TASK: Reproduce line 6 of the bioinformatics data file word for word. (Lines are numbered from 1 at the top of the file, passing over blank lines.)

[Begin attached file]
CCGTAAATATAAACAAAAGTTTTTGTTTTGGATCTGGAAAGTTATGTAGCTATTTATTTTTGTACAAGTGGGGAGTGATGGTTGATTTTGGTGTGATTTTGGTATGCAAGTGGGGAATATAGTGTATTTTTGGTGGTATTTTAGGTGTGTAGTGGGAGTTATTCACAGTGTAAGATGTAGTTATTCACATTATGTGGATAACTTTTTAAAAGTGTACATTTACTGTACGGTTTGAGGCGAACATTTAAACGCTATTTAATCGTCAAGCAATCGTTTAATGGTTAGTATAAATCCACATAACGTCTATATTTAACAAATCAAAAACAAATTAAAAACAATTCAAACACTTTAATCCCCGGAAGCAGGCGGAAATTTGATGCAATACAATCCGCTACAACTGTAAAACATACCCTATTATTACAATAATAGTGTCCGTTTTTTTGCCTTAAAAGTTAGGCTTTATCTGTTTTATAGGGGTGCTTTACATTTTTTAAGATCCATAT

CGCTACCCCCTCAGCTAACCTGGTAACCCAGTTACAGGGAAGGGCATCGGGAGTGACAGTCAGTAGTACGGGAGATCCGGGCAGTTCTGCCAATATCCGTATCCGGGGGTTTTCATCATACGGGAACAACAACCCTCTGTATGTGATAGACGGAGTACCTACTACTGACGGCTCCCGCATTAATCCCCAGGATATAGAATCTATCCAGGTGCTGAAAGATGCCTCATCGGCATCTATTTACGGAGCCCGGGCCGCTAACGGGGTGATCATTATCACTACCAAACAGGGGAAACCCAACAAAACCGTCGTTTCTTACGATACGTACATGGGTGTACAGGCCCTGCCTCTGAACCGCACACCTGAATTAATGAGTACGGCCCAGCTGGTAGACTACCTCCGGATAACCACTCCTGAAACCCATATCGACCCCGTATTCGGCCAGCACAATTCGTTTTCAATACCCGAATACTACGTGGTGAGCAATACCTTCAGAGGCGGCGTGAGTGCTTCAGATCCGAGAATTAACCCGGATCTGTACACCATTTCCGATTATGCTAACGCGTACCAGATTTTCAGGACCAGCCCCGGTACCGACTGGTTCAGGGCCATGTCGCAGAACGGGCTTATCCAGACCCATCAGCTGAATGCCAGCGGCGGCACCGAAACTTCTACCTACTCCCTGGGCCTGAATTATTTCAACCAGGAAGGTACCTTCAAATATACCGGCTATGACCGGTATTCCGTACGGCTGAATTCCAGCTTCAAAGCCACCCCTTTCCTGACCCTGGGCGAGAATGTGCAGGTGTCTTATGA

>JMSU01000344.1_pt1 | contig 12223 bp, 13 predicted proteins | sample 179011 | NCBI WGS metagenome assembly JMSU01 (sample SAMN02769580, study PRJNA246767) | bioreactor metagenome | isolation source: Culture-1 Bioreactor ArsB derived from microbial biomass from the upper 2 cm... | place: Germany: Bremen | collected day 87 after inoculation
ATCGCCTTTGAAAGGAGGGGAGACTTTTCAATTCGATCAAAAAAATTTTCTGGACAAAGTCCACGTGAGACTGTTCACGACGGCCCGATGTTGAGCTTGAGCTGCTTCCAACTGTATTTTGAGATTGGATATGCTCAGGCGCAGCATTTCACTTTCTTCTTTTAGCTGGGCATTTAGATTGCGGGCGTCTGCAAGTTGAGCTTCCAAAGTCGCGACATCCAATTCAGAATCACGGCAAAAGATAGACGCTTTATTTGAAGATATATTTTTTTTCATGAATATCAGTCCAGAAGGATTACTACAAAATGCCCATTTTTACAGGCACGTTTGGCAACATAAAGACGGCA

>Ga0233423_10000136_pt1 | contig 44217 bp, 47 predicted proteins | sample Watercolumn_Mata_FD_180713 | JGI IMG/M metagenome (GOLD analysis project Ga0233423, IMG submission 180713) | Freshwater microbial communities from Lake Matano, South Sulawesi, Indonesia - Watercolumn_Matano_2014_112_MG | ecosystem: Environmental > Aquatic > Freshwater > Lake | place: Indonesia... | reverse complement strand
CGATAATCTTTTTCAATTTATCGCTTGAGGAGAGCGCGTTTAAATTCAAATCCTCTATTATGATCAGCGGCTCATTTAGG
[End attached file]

CGATAATCTTTTTCAATTTATCGCTTGAGGAGAGCGCGTTTAAATTCAAATCCTCTATTATGATCAGCGGCTCATTTAGG